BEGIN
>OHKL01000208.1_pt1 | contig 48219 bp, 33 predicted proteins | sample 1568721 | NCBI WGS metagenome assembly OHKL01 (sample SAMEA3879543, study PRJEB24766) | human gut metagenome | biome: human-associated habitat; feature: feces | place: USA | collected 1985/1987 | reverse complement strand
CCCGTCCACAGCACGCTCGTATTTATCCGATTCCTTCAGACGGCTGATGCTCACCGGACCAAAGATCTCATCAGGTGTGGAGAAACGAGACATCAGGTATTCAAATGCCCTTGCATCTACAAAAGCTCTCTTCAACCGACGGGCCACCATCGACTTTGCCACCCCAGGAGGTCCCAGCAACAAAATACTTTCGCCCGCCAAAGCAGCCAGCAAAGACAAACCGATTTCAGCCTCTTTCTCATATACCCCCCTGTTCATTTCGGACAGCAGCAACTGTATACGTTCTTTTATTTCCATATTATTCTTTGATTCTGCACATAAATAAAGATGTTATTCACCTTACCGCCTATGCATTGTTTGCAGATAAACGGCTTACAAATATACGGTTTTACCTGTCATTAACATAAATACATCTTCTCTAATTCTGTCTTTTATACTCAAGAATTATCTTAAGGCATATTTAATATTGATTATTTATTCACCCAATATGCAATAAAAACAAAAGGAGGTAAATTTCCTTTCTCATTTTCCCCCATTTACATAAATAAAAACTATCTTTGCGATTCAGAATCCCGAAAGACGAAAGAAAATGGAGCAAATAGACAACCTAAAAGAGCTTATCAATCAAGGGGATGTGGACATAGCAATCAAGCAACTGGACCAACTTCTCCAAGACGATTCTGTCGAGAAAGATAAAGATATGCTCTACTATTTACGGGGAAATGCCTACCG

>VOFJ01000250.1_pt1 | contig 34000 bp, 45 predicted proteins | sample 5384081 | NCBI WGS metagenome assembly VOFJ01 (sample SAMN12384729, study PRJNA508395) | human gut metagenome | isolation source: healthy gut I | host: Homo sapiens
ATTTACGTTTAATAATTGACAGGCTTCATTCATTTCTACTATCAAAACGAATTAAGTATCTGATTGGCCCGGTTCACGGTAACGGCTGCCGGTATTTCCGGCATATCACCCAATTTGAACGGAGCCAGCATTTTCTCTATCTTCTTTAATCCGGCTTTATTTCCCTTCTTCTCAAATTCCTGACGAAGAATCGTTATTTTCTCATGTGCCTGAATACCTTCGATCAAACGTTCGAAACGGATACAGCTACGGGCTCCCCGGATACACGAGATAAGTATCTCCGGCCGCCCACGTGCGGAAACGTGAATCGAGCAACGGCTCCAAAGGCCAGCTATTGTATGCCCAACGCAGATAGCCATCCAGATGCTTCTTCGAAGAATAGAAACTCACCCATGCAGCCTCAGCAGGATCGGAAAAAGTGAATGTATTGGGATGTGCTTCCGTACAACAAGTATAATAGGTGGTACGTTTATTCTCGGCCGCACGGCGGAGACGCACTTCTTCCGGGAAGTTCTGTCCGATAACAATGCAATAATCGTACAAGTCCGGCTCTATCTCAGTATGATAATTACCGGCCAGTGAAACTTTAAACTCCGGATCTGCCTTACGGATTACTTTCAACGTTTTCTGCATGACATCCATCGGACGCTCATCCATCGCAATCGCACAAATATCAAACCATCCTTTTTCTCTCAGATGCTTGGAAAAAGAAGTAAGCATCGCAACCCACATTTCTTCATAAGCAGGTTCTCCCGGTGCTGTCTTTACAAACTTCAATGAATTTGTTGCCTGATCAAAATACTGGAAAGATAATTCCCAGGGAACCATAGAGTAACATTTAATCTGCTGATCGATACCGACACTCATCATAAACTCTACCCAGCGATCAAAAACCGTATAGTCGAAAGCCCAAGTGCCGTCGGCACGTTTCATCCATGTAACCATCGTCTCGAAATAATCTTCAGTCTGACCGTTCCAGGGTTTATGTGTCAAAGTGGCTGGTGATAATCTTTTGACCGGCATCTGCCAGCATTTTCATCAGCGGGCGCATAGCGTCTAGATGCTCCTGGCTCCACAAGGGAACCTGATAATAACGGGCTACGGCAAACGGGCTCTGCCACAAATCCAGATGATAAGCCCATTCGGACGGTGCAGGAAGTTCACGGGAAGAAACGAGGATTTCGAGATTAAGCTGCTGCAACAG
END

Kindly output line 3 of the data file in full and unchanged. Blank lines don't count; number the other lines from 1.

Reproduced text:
>VOFJ01000250.1_pt1 | contig 34000 bp, 45 predicted proteins | sample 5384081 | NCBI WGS metagenome assembly VOFJ01 (sample SAMN12384729, study PRJNA508395) | human gut metagenome | isolation source: healthy gut I | host: Homo sapiens